In Karl Ove Knausgaard’s novel A Time for Everything, the narrator says that if we are to understand his character, a sixteenth-century Italian named Antinous, it won’t come from charting the inner landscape of his life. “Antinous was, first and foremost, of his time, and to understand who he was, that is what must be mapped.” Our tendency to interpret all external events by the way they shape the dark crevasses of the psyche is a modern one, he asserts, a paradigm ushered in by Freud, and it would be a fatal mistake to presume that people back then were anything like us, that their thoughts and feelings were shaded by a common consciousness, since “our world is only one of many possible worlds.”
This approach to literature might seem antithetical to Knausgaard’s more famous project, his six-volume autobiographical novel My Struggle, the fifth installment of which has now been translated into English. My Struggle is best known for its obsessive devotion to one life, the intimate rendering of the quotidian events that mold it, and the tacit proposal that the universe, in its entirety, is but what passes through the prism of a single being. Toward the end of Book Three, which is devoted to his childhood, Knausgaard awakes in a hospital after a fainting spell to the sound of Roxy Music playing in the distance. The song’s lyrics—“More than this / There is nothing”—combine with the “pale, bluish summer night” to produce in him a feeling of elation. The lyrics are, in the most direct sense, about life’s finitude, suffused here with the euphoria that accompanies convalescence. But in another sense they spell out a dominant theme in Knausgaard’s work—that there is nothing more than this sky, this song, this moment, this awareness of ourselves in the world.
The idea that the world is confined to our senses, that it dies when we die, has a long history, finding its fullest expression in Knausgaard’s principal inspiration, Marcel Proust’s In Search of Lost Time. In it, the character Bergotte, dying before Vermeer’s 1662 painting View of Delft, regrets that his writing was unable to match the vivid intensity of the painting’s “little patch of yellow wall,” a scene that speaks to Proust’s own emphasis on meticulously recreating subjective experience so that it remains forever fixed beyond the earthly ravages of time. But even Proust did much more than embellish his patch of wall, weaving historical elements such as the Dreyfus affair and the intricate hierarchies of the Faubourg Saint-Germain into his novel about perception and memory.
In contrast, across the first four books of My Struggle, contemporary Norway has been notably absent. There’s an opaque comment about immigration here, a reference to the country’s oil economy there, scattered between hundreds and hundreds of pages devoted to 1980s indie rock, drunken mishaps, sexual yearnings, an emotionally abusive father, the finer details of parenting, and, above all, the great struggle to make art. Knausgaard’s resistance to a grand novelistic architecture, and his refusal to be tyrannized by topicality, are partly what make his book so attractive. But a diary, no matter how compelling, is not a novel; and a life, no matter how rich, is not autonomous from the backdrop against which it is set. It is in Book Five that Knausgaard’s epoch finally heaves into view, providing his granular foregrounding with its context. It is here that we get a fuller sense of this one of many possible worlds.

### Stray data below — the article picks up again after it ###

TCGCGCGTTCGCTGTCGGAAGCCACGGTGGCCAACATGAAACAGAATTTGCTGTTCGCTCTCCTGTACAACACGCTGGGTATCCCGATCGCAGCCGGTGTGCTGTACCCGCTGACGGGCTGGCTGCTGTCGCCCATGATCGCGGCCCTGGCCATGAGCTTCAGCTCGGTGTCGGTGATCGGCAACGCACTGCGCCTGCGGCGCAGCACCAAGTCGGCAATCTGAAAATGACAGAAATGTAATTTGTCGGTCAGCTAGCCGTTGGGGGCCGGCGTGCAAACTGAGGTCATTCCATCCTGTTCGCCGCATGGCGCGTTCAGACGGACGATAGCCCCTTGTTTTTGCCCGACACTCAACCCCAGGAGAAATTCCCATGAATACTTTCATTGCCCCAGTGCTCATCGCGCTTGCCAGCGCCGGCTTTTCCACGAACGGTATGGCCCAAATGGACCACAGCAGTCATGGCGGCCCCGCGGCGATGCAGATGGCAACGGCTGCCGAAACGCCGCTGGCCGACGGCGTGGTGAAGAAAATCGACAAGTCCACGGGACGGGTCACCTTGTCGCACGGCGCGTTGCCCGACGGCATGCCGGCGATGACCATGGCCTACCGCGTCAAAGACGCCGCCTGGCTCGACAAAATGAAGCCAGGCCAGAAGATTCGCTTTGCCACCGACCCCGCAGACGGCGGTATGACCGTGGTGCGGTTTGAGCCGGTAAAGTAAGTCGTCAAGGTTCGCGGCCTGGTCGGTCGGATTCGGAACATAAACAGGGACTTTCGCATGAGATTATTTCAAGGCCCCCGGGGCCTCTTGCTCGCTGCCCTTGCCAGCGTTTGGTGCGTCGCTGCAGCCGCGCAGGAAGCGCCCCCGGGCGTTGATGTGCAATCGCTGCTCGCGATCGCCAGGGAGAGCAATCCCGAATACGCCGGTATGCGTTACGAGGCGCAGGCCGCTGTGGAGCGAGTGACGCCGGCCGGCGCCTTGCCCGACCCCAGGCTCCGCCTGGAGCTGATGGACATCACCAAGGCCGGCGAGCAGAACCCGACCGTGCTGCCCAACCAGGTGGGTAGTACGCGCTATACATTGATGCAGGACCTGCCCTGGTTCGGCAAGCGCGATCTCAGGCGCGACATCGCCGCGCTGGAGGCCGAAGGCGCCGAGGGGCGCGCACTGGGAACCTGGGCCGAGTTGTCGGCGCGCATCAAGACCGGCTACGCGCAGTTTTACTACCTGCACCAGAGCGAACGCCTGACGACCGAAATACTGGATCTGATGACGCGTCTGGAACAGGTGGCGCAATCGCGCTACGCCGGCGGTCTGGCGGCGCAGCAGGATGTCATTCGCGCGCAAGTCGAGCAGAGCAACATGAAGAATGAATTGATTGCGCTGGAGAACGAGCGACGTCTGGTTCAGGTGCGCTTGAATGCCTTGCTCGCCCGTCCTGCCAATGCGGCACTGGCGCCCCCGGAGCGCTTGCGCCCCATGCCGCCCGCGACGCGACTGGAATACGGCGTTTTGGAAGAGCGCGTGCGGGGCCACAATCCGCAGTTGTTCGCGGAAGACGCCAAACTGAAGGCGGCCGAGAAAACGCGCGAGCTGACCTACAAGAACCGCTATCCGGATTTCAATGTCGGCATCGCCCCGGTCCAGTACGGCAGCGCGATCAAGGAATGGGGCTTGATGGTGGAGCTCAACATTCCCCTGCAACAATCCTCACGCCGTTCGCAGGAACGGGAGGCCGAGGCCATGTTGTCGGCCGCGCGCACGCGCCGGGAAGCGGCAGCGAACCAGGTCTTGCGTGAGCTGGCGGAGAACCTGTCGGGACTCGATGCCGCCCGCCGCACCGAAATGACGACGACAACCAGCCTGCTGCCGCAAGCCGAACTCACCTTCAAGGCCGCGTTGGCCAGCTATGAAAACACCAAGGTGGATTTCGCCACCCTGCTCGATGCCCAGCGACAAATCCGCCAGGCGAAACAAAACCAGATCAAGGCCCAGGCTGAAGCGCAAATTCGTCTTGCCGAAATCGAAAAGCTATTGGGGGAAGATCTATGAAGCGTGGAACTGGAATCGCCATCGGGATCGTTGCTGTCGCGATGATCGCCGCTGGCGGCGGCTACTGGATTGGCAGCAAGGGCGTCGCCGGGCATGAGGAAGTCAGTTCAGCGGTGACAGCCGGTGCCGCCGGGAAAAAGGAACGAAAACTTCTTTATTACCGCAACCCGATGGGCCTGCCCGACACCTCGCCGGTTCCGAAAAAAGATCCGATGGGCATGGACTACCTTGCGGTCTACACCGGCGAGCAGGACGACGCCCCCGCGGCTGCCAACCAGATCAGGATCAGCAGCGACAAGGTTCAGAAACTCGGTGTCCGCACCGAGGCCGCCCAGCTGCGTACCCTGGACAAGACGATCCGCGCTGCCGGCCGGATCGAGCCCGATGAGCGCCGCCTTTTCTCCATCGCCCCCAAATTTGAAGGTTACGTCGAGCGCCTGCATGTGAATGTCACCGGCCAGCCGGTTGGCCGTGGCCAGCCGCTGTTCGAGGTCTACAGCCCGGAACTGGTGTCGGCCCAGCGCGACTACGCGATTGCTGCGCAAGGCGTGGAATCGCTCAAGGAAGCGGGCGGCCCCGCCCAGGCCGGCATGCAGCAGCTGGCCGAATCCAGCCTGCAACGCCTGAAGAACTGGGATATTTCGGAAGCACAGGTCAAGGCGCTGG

That My Struggle is actually a commentary on contemporary life in the West, a sweeping novel of ideas in the tradition of Thomas Mann and Fyodor Dostoevsky, is foreshadowed in the title, which links the modest travails of one man on the northern periphery of the European continent to the preeminent historical figure of the twentieth century. But its ambition has always been belied by what amounts to Knausgaard’s philosophy about literature, which is that whatever truth the novelist has to convey comes not from ideas, but from emotions. “The heart is never wrong,” he writes in Book Five. Everything stems from what he has felt, what he has experienced in its utmost immediacy, as if to say there is greater truth nestled in the black folds of jealousy than in the work of Karl Marx or Immanuel Kant. There are certainly no flamboyantly verbose characters, à la Mann’s The Magic Mountain or Dostoevsky’s Demons, who stand for schools of thought and political theories. If we are to have ideas, they will have to flow through the radically narrow perspective that Knausgaard has established, floating alongside the rest of life’s flotsam: all those cigarettes smoked, all those feelings hurt, all those books read.
In this respect, Book Five is like the ones that preceded it, the next chapter in a more or less chronological progression that began with Book Three (boyhood) and continued with Book Four (adolescence). It tracks, over some 600 pages, his time in the university town of Bergen, from 1988 to 2002, a period that begins with him entering a prestigious writing program as a precocious 19-year-old. But the straight track to a glittering career is not to be his, and the trajectory of his young adulthood, like those of most twenty-somethings, is more like an aimless loop than an arrow’s flight. Over the course of 14 years, he hangs out with his brother and goes to many parties, clubs, and bars. He gets into his first serious romantic relationship, then cheats on his girlfriend during one of an endless series of alcoholic binges. He tries and fails to write poetry, tries and fails to write fiction, and plays in a band. He ekes out a living by stringing together various gigs, at an institution for the disabled, a radio station, an oil rig. He meets a woman who will become his wife, goes on more binges in which he steals bikes and cuts his face, writes some book reviews, cheats on his wife, and ends their marriage. Amidst all this, he also, somehow, writes and publishes his first novel.